UCT's Celebrating Africa Month continued last week with a fashion show, masquerade, exhibitions and talks galore.
|On the catwalk: Participants strut their stuff during the Faculty of Law's Afropolitan Through Fabric fashion show.||Inheritance: A performance depicting traditional African lore at the opening event of The Exuberance Project on 11 May.|
On 10 May the Faculty of Law hosted Afropolitan Through Fabric, an event that threw the spotlight on some of Africa's cultural riches - from traditional homebrew and wear to a fashion show featuring designers from South Africa, Mali and Nigeria, among other nations.
Deputy dean of postgraduate studies in the faculty, Professor Elrena van der Spuy, said that the day was about "creating the space for a different kind of conversation about Africa and who we are".
The following day, the Gordon Institute for Performing and Creative Arts (GIPCA) kicked off The Exuberance Project, a weekend symposium of performances, screenings and exhibitions. The weekend was launched with a masquerade, replete with fire and stilt performances. Later that evening, attendees were bussed to the Fugard Theatre to watch David Kramer and Taliep Petersen's breathtaking show Kat and the Kings.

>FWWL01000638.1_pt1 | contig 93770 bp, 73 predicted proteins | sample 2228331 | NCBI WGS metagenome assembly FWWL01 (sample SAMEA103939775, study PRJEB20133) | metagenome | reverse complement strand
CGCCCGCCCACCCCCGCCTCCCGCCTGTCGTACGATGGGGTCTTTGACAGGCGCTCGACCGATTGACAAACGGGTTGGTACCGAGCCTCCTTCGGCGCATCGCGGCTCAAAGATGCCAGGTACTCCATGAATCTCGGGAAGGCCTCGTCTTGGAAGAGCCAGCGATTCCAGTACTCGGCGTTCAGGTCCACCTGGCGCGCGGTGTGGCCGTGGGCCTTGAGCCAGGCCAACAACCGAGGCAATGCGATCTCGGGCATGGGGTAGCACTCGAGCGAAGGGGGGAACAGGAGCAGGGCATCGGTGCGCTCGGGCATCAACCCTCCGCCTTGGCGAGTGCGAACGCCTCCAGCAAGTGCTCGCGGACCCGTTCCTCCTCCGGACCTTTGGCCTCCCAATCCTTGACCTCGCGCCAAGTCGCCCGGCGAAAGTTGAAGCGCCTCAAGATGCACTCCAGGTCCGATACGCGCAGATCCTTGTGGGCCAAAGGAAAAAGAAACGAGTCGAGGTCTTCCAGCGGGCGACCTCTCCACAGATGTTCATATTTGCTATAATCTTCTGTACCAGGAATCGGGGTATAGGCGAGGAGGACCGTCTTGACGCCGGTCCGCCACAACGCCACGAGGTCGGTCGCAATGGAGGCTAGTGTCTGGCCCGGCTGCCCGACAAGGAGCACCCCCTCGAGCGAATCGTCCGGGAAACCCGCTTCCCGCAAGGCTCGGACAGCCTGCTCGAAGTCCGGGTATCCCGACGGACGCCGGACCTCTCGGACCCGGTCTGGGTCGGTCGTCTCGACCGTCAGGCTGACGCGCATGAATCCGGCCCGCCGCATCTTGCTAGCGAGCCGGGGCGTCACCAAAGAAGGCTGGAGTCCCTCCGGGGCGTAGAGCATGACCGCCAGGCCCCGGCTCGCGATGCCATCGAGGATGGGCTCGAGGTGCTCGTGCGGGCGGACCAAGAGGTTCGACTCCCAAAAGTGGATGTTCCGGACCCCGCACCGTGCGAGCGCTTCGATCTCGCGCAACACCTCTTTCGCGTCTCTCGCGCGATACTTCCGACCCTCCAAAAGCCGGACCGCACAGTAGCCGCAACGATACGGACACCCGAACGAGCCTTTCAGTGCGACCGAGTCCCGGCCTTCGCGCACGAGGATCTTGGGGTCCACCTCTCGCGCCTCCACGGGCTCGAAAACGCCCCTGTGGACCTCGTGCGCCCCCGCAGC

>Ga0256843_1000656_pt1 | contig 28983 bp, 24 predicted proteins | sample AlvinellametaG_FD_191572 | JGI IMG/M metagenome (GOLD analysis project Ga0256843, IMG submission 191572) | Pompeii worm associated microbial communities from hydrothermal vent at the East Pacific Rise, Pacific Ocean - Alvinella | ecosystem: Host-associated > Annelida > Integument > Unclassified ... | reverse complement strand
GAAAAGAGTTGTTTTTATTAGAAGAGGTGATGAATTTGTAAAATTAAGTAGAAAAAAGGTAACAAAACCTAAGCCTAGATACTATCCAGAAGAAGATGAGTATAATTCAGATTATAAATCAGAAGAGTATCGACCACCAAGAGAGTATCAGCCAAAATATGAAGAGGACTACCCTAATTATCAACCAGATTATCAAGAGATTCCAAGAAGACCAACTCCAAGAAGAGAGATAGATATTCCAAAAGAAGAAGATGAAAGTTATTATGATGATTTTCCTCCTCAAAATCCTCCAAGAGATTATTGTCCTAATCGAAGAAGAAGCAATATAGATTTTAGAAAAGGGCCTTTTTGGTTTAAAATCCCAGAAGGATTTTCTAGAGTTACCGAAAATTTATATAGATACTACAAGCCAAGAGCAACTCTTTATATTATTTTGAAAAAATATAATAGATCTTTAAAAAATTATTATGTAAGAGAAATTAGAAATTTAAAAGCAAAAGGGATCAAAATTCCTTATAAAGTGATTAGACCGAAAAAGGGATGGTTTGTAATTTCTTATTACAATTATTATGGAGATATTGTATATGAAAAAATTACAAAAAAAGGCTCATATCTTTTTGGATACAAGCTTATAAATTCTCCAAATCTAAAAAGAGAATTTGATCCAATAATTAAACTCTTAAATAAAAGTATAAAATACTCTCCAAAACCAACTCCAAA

The project, which was convened by RaÃ©l Jero Salley, senior lecturer at UCT's Michaelis School of Fine Art, provided a platform to "develop the discourses while thinking about abundance rather than lacks", said GIPCA director, Associate Professor Jay Pather.
Speaking at both events, deputy vice-chancellor Professor Thandabantu Nhlapo described Africa Month as an outward showing of who we are inside, with "a serious scholarly and intellectual intent".
View the photo album of the law faculty's Afropolitan Through Fabric event.
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